It's required by California state law for all motorists to carry minimum vehicle insurance. Each states set its own minimum and in California, it is 15/30/5 which refers to bodily injury and property damage liability insurance. For instance, 15/30/5 means coverage up to $15,000 per individual injured in an accident, $30,000 for all persons injured in an accident and $5,000 coverage for property damage. This liability coverage is to protect you from risk should you be sued and held legally responsible if you are in an "at fault" accident. But what happens if someone driving with only minimum coverage hits you?
Auto insurance for most drivers is nothing more than a monthly nuisance. After all, no one likes having to pay for something they'll probably never need. Majority of us believe we won't be in any type of auto accident so the lowest coverage is fine. But, when you begin to look at the statistics, you'll certainly know why you're required to carry car insurance and why it's a good idea to have more than the minimum.
Californians do a lot of driving and the roadways are dangerous. The latest figures available demonstrate just how dangerous it is to be on California's busy roadways. According to the California Highway Patrol's Statewide Integrated Traffic Records System "SWITRS", in 2013 alone, there were 156,909 injury collisions resulting in 223,128 injured people and 2,853 fatal collisions resulting in 3,104 people killed in auto accidents throughout the Golden State. What's more, one in seven drivers across the country have no vehicle insurance, according to the Insurance Research Council. So, it's clear why car drivers should have more than the minimum auto insurance policy.
Why Car Drivers Should Have More than the Minimum Auto Insurance Policy
The fact is, a very high percentage of drivers on the road only carry minimum coverage to save money, especially since most people don't believe they will ever be involved in an accident. It's understandable, but it's an enormous and unnecessary risk. In California as well as in most other states, the minimum insurance levels just aren't enough to cover any medical costs and property damage of an accident. In some instances, it's only a small stop-gap and for an unfortunate few, the bare minimum coverage doesn't spare them from near bankruptcy. Stop and think about a typical car crash scenario it for a moment. You will quickly realize minimum coverage isn't much better than no insurance coverage.
In order to protect yourself and your passengers, you do need to make sure you have adequate coverage against uninsured and underinsured drivers. Even though it's the law, many drivers don't even carry the minimum insurance required by the state. So if you are involved in an accident with either an uninsured or underinsured driver, there won't be any money to cover your own losses if you don't have your own adequate insurance. Underinsured Motorist "UIM" coverage is relatively inexpensive in most states (something like $40 a year for $100,000 worth of coverage) and if you are in a collision with an uninsured or underinsured driver, will help cover costs your health insurance won't. If you've decided to carry basic insurance liability for $100,000/$300,000, it's a great idea to carry the same coverage for yourself. --Wall Street Journal
Consider the value of your vehicle, and, just how much you pay ever month for auto insurance. According to the Insurance Institute for Highway Safety, the average cost of collision repair claims is $4,047. When you or another driver submits a claim, the insurance companies won't just hand over money for nothing; they'll recoup such expenses through higher and higher deductibles. Still, even if you have to pay a little more every month, it will be well worth the cost because of what's involved in an auto collision. Here are some reasons why car drivers should have more than the minimum auto insurance policy:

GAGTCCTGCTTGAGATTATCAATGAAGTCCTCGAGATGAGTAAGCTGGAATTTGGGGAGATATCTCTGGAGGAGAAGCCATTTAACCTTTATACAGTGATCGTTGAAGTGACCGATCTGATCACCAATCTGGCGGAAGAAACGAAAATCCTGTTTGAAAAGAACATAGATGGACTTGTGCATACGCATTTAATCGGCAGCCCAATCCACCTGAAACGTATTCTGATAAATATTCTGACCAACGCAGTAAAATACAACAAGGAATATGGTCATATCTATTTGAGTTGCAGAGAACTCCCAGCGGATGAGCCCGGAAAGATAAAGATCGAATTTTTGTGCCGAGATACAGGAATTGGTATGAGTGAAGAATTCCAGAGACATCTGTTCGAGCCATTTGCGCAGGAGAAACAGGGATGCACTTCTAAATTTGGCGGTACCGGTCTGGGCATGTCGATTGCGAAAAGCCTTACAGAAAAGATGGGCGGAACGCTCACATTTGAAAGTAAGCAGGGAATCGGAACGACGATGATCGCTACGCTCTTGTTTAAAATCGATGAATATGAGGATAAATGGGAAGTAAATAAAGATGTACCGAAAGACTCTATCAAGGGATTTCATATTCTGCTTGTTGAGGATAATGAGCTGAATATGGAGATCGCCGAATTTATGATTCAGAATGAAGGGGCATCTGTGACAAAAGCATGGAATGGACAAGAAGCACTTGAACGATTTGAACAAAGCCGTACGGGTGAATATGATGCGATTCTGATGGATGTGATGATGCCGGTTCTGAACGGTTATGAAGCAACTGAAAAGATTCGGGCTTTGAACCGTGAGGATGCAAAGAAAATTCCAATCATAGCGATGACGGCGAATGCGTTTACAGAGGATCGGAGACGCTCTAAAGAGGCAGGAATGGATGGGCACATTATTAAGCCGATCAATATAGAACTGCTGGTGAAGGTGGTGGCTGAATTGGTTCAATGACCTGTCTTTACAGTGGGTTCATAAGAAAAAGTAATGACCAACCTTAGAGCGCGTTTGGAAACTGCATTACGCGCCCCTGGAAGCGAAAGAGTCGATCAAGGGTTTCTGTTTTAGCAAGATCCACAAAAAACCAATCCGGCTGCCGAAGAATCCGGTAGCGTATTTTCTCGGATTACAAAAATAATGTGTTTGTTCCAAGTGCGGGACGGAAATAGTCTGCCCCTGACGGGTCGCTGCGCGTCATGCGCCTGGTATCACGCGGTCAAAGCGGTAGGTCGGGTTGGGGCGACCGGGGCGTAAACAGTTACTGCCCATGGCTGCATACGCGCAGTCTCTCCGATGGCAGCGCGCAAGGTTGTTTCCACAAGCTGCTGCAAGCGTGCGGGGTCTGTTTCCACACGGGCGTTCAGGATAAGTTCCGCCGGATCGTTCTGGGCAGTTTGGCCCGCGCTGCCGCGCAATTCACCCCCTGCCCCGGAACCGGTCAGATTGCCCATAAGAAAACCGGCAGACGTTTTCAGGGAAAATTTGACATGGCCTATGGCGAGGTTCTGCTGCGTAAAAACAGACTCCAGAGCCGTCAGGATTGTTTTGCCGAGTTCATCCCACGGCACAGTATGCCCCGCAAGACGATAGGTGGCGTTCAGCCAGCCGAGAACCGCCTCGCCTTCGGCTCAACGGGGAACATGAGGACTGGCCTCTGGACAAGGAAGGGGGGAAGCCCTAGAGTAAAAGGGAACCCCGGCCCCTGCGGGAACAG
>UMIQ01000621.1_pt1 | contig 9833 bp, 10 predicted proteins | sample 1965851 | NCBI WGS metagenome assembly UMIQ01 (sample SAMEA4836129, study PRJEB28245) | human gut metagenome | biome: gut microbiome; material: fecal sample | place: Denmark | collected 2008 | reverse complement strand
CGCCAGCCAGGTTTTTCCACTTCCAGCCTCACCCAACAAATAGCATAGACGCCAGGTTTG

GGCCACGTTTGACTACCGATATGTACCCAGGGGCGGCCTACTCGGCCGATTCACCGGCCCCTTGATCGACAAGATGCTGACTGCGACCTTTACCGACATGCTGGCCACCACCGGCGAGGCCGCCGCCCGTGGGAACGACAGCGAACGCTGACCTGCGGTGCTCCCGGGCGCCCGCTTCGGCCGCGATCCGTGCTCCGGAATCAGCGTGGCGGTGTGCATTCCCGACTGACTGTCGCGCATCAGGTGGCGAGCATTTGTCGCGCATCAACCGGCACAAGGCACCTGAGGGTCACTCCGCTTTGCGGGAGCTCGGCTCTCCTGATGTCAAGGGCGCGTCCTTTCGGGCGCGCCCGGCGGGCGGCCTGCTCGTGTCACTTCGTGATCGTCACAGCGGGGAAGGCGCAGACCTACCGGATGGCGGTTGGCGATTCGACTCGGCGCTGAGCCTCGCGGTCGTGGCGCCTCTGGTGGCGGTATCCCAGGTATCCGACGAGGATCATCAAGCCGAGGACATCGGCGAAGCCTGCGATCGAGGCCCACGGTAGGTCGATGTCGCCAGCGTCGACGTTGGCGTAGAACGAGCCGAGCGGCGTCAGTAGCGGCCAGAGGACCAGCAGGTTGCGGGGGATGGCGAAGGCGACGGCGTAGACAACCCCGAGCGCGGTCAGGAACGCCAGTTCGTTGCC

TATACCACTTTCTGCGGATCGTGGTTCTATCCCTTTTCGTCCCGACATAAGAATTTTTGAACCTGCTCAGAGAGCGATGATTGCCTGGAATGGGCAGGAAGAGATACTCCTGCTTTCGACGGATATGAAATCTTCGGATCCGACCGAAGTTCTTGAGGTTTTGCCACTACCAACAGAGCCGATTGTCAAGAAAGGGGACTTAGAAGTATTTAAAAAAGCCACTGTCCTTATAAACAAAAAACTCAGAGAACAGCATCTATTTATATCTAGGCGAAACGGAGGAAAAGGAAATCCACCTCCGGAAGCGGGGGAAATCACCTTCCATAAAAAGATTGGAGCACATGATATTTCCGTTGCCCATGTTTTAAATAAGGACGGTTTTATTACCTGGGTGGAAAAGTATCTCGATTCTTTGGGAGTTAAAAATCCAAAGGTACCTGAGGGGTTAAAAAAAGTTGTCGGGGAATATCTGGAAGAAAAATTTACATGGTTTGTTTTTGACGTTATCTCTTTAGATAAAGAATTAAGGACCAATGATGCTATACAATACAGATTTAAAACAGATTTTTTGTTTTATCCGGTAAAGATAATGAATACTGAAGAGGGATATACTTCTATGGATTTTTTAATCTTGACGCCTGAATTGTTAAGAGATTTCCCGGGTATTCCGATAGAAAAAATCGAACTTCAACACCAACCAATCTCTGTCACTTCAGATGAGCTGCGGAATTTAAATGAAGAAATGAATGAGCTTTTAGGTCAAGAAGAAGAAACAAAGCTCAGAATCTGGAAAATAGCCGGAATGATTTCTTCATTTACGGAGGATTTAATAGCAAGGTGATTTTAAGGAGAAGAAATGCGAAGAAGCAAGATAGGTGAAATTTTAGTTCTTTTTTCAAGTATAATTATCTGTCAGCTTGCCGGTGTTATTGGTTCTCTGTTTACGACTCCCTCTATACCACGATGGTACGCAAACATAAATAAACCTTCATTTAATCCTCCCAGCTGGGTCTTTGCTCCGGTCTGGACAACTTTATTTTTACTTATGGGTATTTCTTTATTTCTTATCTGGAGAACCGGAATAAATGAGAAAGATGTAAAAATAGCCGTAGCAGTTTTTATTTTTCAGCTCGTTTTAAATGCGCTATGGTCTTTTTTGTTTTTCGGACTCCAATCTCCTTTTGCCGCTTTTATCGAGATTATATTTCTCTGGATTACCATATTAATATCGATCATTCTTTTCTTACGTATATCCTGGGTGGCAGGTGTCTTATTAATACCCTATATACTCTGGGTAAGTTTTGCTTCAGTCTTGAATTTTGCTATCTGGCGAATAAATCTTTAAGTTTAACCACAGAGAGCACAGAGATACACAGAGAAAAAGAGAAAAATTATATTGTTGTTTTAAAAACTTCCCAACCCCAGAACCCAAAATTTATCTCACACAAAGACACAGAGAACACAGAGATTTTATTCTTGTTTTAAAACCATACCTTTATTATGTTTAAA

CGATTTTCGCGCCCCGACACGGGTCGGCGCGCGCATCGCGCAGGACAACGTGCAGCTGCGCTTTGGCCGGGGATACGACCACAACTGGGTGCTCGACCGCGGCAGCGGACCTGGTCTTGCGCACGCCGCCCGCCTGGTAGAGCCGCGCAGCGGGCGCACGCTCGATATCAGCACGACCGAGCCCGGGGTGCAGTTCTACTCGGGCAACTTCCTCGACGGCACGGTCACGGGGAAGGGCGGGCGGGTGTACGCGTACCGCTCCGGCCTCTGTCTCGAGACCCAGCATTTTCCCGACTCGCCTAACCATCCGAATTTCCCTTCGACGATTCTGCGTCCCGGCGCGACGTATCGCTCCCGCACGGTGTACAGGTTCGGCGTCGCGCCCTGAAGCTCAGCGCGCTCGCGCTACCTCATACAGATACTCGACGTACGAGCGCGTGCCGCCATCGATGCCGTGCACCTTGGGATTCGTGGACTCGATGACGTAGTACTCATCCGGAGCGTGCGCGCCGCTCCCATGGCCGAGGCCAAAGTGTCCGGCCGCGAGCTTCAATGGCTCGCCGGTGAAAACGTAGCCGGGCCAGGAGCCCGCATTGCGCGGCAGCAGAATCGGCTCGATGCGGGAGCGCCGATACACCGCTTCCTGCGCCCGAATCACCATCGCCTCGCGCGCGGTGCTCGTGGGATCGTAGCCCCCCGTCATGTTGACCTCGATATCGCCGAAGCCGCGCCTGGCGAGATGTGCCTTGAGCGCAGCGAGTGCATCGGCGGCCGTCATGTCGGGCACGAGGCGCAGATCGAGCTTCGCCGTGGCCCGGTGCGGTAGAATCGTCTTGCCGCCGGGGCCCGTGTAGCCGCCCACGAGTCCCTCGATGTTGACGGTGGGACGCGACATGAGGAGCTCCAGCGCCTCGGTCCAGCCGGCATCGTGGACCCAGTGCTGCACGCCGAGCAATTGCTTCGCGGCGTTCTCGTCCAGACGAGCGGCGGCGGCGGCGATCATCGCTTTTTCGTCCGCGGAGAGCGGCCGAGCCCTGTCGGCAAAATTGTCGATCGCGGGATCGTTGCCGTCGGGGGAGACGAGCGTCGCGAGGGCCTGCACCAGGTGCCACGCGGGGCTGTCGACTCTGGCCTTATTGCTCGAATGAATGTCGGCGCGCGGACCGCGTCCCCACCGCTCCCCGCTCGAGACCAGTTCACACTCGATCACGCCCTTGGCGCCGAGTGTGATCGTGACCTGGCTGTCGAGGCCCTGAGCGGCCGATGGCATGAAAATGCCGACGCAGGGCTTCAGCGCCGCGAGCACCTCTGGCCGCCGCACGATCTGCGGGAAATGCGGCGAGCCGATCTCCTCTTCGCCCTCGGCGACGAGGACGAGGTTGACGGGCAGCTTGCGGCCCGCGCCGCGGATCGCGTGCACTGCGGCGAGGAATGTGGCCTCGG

- You might be financially responsible. Driving is a privilege, not a right, but all-too-often, people take it for granted. It's easy to become complacent when you're behind the wheel and with so many distractions, you might just find yourself in the unenviable position of being at-fault. Though a minor fender-bender might be covered by your insurance, a moderate to severe accident can easily climb to a cost of $100,000. That's a very big financial burden and one you ought to do everything to avoid.
- Increased coverage is often worthwhile. For less than a meal at an average restaurant, you can double or nearly double your auto insurance coverage amount. One strategy to use if you want to forgo extra costs is to raise your deductible to an amount you can truly afford, but, still increase your coverage. This way, you'll have the insurance you might need if you're in a vehicular accident and be able to meet the deductible, if necessary.
- Full coverage or comprehensive coverage can even fall short of overall costs. While you might think about getting full collision coverage, you should know, even that might not be enough. The reason is because full collision coverage only kicks-in if you hit another vehicle or object. It doesn't provide coverage for other things, such as theft, fire, or flooding. To be protected against these events, you need comprehensive coverage.
Considering the millions of drivers driving autos, buses, motorcycles and trucks traveling throughout California on a daily basis, it's clear you need to protect yourself. Car drivers should carry more than the minimum auto liability insurance policy in case you need it. If you've been involved in a car accident, you need to speak with an experienced attorney to advise you of your legal rights.